Thanks for taking some time away from reading Karl Barth to read Jay Sanders. Sorry for the intellectual drop-off. And the lack of a pipe.
I’m writing to warn you. You need to be aware that even though you are able to spend most of your time around other Christians and great theological minds you could still be doing yourself harm. Don’t get me wrong, this isn’t some diatribe about seminary or theological studies being a waste of time. Seminary is very important and I benefited greatly by graduating from what I believe to be the best one in the world.
But none of that can protect your heart. If you’re not careful, the institution that was designed to train you for ministry could actually be the place where you learn to be a better Pharisee.
You see, your theological training will go one of two ways. Hopefully, what your mind absorbs will work its way down to your heart and out through your mouth and hands to produce years of fruitful, faithful ministry.
Or it could do the exact opposite. It could be mere information that has no impact whatsoever on your life or how you treat others. This will make you like the people that you hear about every now and then that witness a beating and do nothing to help the guy laid out in the middle of the road. You’ll have the knowledge but it won’t be doing anyone else any good.
So which are you?
Here are some questions to consider.
1. Has seminary turned you into a critic?
When others pray, are you joining with them in talking to God or are you evaluating how they pray so that you can correct them? All for their own good, of course.
“Lord, please be with Danny during his job interview tomorrow.”
“Actually, the Lord is everywhere so he’s already with Danny. Why did you ask him to do something he’s already doing? Heretic!”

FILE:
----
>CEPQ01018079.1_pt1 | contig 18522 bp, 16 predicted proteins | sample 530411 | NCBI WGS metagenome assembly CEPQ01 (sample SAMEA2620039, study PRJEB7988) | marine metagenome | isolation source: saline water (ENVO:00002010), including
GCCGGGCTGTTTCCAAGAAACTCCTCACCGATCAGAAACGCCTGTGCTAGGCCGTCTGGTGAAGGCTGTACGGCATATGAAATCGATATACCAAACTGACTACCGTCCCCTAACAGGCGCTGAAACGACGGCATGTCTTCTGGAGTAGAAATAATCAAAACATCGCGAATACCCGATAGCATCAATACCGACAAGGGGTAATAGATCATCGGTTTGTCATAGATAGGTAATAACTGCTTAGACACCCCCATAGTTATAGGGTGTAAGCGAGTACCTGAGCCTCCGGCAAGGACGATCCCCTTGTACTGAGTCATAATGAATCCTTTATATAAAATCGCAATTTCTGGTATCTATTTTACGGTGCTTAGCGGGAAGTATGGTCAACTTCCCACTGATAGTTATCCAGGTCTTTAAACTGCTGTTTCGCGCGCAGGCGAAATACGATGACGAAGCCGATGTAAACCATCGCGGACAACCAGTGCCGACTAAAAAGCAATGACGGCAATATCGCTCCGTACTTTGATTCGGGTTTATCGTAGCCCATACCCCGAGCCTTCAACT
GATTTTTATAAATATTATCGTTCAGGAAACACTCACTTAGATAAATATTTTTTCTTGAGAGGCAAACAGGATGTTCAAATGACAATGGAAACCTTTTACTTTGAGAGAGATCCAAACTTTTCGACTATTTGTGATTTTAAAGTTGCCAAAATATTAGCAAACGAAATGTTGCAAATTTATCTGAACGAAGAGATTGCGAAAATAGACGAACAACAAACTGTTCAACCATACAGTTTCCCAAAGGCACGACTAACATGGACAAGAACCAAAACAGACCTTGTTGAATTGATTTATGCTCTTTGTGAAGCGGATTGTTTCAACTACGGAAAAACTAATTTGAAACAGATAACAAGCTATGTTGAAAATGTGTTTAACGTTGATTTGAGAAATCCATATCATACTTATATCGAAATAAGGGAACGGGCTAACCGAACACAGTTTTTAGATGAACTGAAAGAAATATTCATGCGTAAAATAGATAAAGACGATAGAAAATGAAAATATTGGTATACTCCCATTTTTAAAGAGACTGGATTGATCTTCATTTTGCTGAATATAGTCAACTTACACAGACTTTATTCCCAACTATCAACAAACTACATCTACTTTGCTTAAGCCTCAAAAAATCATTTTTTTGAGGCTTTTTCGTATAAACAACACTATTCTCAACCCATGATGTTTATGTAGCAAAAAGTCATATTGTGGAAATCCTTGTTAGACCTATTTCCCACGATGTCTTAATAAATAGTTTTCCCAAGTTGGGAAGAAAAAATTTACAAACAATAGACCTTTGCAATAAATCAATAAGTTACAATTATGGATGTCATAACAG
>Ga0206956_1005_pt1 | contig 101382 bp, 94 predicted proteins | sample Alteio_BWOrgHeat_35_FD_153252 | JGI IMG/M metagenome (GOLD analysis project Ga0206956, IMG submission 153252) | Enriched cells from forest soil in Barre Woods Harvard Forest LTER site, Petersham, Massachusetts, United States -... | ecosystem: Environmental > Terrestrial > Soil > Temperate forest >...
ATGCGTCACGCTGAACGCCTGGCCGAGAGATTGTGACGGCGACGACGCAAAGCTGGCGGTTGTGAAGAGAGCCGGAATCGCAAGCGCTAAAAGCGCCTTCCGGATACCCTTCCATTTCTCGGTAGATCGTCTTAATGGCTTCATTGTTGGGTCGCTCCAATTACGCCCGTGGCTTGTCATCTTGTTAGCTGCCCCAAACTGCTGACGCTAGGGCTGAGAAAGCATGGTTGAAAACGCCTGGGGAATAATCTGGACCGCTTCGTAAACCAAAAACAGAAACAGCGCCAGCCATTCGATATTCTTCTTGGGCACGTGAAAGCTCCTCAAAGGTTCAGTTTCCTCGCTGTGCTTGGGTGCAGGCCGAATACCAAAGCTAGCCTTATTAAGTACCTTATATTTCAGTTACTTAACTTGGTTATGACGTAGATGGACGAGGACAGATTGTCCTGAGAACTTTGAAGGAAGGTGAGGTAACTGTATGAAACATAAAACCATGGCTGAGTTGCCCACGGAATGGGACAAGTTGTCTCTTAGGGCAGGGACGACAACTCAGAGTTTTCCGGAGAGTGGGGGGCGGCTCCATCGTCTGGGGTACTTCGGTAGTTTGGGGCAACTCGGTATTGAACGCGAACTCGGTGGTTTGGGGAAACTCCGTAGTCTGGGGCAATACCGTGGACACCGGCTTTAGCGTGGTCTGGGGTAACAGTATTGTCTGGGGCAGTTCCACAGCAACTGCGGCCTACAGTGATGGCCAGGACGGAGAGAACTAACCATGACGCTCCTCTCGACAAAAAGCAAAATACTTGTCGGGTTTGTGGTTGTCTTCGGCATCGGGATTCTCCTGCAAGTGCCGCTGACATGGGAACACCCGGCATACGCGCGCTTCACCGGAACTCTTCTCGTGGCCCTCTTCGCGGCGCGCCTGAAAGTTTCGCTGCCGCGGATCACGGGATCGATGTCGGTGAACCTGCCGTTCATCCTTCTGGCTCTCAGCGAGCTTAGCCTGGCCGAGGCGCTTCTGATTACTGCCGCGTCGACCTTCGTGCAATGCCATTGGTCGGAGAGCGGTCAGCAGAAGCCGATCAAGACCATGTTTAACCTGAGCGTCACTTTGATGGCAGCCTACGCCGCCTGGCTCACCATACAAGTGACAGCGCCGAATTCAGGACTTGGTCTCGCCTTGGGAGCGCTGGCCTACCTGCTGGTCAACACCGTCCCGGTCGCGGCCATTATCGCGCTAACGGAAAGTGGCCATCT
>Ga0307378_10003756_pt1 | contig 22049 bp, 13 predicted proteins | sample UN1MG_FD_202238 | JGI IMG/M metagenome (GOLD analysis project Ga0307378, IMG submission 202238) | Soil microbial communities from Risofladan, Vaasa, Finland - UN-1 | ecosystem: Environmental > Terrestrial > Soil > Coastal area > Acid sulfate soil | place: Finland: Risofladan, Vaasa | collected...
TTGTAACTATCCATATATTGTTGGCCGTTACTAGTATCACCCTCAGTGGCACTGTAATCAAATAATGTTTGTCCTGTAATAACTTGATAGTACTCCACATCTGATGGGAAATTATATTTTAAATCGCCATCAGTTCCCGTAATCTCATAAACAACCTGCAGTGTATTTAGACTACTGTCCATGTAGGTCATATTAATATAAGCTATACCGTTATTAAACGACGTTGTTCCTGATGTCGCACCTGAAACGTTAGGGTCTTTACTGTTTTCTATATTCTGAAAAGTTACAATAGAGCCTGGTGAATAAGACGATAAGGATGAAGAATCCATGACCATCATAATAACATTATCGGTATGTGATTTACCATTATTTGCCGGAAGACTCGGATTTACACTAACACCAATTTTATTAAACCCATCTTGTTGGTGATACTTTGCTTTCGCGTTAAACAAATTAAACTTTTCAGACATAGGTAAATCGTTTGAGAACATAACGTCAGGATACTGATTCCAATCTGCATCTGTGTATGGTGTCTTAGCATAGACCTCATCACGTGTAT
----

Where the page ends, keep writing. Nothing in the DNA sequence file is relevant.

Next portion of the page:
Or what about sermons? While everyone else is listening, are you too busy acting like Simon Cowell with an M.Div?
“Point number three was teh-rubble. Tew pitch-ee. Hair-uh-tick!”
2. Are you more in love with your tribe than you are your church?
Maybe, like me, you subscribe to Reformed Theology. Do you find it difficult to read Ravi Zacharias, Eugene Peterson or anyone else outside of your tribe? Remember, it’s good to read people that you are not in total agreement with. It will either make you stronger in your position or show you where you are wrong. Just because someone doesn’t sign off on all five points of Calvinism doesn’t mean that you won’t be seeing him in heaven or that he has nothing to teach you.
Your tribe should be the body of Christ, not a particular muscle group in the body of Christ. This is important because it involves your identity. If you are searching for indentity in a particular group, no matter how theologically on point that group may be, it’s likely that your group has become an idol.
Just because something is correct does not mean that it cannot also be an idol.
3. Do you love the church or the idea of the church?
Because you are a seminary student, there’s a good chance that you go to a swell church. Your pastor has written tons of books and the janitor is working on his dissertation about Paul’s use of nouns in his letter to the Romans. Solid church.
But what happens when you graduate and move to Conway, Texas, miles and miles away from the nearest seminary? Will you still love the church when one of the Sunday school teachers is a big Creflo Dollar fan and the pianist doesn’t know how to play In Christ Alone?
Loving the church doesn’t mean loving the perfect church.
It’s likely that you will be called upon to lead a church in desperate need of help. This will require a lot of prayer, time and patience that can only come from a heart that is in love with Christ and his body.
And remember, if you did happen to land a job at the perfect church, you’d probably mess it up in a week or two.
This is the kind of advice that I needed when I was in seminary and I’m guessing that you probably need it too. If I lost you in the first paragraph because I failed to quote your favorite pastor or author, maybe you should give this another read. Maybe three or four.
So hang in there, keep studying hard and, above all, keep a close eye on your heart.
As for you, always be sober-minded, endure suffering, do the work of an evangelist, fulfill your ministry. 2 Timothy 4:5 (ESV)